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The world holds its breath after Osama bin Laden is killed

There is heightened security around the world following the death of the world’s most wanted man...

Barack Obama announced that al-Qaeda leader Osama Bin Laden has been killed. Picture: AFP

There is heightened security around the world following the death of the world's most wanted man Osama bin Laden.

The 56-year-old leader of Al Qaeda was shot dead in the early hours of Monday morning when United States navy seals stormed a million dollar compound in Pakistan.

It put an end to a 10 year search for the man who masterminded the September 11 terror attacks in America and the attack on the London transport infrastructure in 2007.

US President Barack Obama made the announcement early on Monday morning.

"I can report to the American people and to the world that the United States has conducted an operation that killed Osama bin Laden, the leader of Al Qaeda," said Obama.

The US embassy in Pretoria said a travel alert was issued to all Americans, including those in South Africa.

"This was not an alert that was targeted to South Africa and targeted to Americans living or travelling in any particular country but more just a broad-based alert," said the embassy's Elizabeth Trudeau.

SOUTH AFRICAN REACTION TO BIN LADEN'S DEATH

In South Africa, the Institute for Security Studies (ISS) said South Africa must remain vigilant in the wake of Bin Laden's death. The institute's terrorism expert Anneli Botha said the country is part of a global community and is affected by events of this magnitude.

But, she said there is no indication of any urgent threat.

"South Africa is considered to be an area often beyond the immediate threat of terrorism in the near future when it comes to Al Qaeda and its reach. I would rather say countries in northern Africa especially in eastern Africa as well are probably more of a concern," said Botha.

She said while the US and Europe are at greater risk, local authorities should watch US consulates and embassies as well other high-risk areas.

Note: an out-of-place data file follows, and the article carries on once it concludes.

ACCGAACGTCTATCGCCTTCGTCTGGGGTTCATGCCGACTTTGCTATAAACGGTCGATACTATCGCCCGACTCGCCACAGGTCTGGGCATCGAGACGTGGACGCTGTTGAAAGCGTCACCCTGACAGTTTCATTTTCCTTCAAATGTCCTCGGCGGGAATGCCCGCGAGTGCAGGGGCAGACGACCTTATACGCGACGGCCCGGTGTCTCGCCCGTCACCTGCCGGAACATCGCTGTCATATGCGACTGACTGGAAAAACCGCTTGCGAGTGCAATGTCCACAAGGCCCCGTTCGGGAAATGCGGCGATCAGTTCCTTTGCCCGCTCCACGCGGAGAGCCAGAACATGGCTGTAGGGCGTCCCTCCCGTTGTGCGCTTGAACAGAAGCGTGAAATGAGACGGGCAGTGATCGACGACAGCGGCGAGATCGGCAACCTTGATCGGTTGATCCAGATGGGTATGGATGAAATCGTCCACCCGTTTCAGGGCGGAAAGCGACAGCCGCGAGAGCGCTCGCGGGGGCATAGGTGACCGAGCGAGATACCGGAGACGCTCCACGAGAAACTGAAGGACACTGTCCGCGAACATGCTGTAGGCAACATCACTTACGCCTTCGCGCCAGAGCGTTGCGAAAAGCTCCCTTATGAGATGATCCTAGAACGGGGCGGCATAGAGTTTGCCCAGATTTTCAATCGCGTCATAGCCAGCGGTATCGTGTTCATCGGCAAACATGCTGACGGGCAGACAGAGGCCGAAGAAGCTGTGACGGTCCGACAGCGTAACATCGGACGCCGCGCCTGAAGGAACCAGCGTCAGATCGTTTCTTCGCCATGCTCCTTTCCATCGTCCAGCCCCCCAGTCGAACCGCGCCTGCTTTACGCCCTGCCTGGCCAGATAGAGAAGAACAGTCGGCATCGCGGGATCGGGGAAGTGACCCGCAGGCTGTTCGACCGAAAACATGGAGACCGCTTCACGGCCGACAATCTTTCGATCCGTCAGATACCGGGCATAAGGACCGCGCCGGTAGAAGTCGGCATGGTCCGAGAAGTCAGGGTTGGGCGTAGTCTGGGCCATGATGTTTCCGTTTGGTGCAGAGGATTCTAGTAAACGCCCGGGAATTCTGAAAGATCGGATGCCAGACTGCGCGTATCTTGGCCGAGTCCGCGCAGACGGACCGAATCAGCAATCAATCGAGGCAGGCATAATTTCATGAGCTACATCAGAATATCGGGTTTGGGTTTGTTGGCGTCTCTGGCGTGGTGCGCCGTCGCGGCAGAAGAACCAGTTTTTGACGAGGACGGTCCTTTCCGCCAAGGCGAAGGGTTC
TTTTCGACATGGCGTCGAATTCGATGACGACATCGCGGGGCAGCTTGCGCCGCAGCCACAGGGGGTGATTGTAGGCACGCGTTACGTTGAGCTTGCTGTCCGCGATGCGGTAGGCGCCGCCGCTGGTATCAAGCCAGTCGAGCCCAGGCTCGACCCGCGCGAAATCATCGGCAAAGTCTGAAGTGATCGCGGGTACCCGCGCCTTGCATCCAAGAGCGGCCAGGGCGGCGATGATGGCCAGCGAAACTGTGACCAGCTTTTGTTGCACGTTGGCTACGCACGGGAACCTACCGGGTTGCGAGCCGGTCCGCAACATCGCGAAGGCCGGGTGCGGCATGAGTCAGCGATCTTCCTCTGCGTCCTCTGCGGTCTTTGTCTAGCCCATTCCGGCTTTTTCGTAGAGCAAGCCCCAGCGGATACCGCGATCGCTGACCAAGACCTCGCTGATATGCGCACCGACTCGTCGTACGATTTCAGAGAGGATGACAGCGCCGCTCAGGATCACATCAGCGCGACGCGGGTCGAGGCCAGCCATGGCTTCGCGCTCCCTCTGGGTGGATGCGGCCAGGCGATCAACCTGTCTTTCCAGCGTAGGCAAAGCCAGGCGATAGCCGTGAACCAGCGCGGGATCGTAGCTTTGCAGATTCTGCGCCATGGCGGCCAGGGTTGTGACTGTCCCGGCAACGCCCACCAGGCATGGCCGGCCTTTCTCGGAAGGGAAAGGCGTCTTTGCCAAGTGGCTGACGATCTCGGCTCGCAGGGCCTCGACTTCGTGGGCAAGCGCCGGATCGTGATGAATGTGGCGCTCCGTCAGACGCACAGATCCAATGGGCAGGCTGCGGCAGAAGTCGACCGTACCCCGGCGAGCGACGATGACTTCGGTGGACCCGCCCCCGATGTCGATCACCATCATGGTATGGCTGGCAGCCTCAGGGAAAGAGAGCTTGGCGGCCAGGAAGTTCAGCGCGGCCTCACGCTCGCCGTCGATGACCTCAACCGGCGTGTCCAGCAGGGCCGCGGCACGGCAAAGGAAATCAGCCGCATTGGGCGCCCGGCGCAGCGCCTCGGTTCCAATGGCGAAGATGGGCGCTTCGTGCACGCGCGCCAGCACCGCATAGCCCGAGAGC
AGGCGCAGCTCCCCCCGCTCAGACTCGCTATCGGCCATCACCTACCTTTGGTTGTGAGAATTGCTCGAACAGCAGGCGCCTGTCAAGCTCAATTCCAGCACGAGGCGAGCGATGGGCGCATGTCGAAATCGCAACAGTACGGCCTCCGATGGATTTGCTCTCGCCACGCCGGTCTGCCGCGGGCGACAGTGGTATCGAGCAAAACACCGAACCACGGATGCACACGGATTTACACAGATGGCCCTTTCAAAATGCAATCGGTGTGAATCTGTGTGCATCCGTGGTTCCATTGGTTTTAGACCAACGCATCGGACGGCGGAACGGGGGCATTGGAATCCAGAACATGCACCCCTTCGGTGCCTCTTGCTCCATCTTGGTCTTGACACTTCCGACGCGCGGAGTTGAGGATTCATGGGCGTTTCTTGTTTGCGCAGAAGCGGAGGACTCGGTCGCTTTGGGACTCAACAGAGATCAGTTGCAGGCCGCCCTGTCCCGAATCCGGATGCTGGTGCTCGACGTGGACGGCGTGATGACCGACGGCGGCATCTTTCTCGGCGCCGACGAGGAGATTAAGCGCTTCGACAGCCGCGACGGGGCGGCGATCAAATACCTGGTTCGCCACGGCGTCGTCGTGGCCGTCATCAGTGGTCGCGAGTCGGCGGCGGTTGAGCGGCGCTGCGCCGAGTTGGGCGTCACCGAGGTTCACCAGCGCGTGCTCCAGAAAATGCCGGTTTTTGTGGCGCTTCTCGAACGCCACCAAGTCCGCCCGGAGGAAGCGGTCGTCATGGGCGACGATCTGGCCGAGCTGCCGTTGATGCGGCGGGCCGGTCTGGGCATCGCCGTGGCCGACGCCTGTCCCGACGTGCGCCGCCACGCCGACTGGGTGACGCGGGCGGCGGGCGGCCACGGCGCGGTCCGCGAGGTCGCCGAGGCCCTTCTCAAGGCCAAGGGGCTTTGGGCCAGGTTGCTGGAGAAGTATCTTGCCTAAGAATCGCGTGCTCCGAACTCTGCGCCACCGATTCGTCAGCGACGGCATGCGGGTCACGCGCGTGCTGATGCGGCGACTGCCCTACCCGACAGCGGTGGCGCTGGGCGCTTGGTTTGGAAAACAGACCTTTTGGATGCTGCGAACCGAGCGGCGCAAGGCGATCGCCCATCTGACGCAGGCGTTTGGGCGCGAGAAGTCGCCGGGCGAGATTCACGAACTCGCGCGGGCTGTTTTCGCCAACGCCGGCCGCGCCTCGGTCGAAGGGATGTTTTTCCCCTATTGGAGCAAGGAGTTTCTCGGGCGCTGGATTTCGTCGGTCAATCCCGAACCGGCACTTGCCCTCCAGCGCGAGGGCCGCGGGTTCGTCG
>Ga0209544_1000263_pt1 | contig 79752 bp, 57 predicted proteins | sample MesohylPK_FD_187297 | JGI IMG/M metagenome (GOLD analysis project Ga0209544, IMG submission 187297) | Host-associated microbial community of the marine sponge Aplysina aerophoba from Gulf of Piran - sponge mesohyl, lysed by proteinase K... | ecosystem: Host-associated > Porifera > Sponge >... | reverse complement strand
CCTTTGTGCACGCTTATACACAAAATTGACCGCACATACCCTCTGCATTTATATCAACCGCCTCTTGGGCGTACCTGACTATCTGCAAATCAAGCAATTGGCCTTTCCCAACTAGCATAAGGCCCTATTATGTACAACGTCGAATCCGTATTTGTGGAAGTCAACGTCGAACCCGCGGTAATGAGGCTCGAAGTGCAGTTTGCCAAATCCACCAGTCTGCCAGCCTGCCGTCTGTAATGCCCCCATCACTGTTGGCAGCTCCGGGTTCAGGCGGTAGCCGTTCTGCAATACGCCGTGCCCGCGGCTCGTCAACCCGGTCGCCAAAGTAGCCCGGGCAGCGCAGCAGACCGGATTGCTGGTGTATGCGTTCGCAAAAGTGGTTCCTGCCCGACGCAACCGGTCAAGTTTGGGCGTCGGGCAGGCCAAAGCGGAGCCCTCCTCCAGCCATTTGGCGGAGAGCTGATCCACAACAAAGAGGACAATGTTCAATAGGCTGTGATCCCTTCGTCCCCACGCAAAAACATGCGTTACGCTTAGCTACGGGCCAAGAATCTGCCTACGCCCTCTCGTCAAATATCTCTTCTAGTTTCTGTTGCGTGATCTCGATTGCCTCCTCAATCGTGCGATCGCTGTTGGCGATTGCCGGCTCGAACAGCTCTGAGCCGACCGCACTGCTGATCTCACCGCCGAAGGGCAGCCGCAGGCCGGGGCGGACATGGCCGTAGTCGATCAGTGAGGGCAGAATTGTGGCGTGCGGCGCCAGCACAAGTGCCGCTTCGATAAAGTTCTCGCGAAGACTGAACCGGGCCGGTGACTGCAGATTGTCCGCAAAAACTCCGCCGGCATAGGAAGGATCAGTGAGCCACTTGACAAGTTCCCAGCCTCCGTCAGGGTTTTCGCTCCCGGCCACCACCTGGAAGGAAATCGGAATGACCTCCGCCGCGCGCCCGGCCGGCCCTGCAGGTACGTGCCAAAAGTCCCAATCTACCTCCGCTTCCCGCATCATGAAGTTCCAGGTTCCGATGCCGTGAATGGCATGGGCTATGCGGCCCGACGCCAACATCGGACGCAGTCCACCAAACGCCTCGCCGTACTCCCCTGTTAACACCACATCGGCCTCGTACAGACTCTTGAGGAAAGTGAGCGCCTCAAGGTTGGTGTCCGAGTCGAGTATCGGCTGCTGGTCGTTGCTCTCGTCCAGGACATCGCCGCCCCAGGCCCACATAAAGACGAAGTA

On the political front, the International Relations and Cooperation Department has called for an end to what it has labelled the demon of terrorism.

"We will continue to asses the situation as it develops and continue to be opposed to all terrorism activities," said the department's Clayson Monyela.

The ANC has also weighed in on Bin Laden's killing saying it believes the world's problems should be resolved peacefully and not through violence.

"We hope that his death will greatly contribute towards a peaceful transition in Afghanistan, Iraq and Pakistan. Countries that have seen high levels of conflict," said Brian Sokutu.

REACTION FROM AFRICA

Nigerian security experts and businessmen say the continent's most populous country is divided between people who saw the Al Qaeda leader as a hero or villain.

Al Qaeda's deadliest operation apart from the 9/11 attacks on New York and Washington was the bombings of United States embassies in Nairobi and Dar Se Salaam.

Kenya's President Mwai Kibaki called Bin Laden's slaying an act of justice. But Kenya has tightened border security with Somalia after threats of revenge from Al Qaeda affiliate Al Shabab in Mogadishu.

Uganda's government spokesman Fred Opolot said killing Bin Laden was a momentous event and that Uganda would continue to fight Al Shabab, which killed 76 people in twin bombs in Kampala last year.

Morocco, which blames Al Qaeda for the bombing in Marrakech last week, said the whole world suffered from Bin Laden inspired terrorism.

Meanwhile, there has been controversy around the United State's decision to bury Bin Laden in the sea.

While the White House maintains that it consulted with necessary experts and that the burial was consistent with Islamic law, the Muslim community in South Africa has strongly disputed that.

The Johannesburg based Council of Muslim Theologians said the disposal of the body at sea is in contravention of Islamic law saying the Koran states the remains of the dead should only be buried.

US officials confirmed on Monday that they had to dispose of Bin Laden's remains at sea to avoid a shrine being created in his honour.

It has emerged that post 9/11, detainees at Guantanamo Bay gave investigators a glimpse into the Al Qaeda chief's inner circle. They repeatedly mentioned the nickname of a man they said was one of the few couriers Bin Laden trusted.

The man was seen on a street in Pakistan and then finally at the compound giving US intelligence officials critical clues to Bin Laden's whereabouts.

Not everyone is celebrating Bin Laden's death. Hamas has hailed the Al Qaeda leader as an Arab holy warrior while the Pakistan Taliban threatened to attack Pakistani and US officials.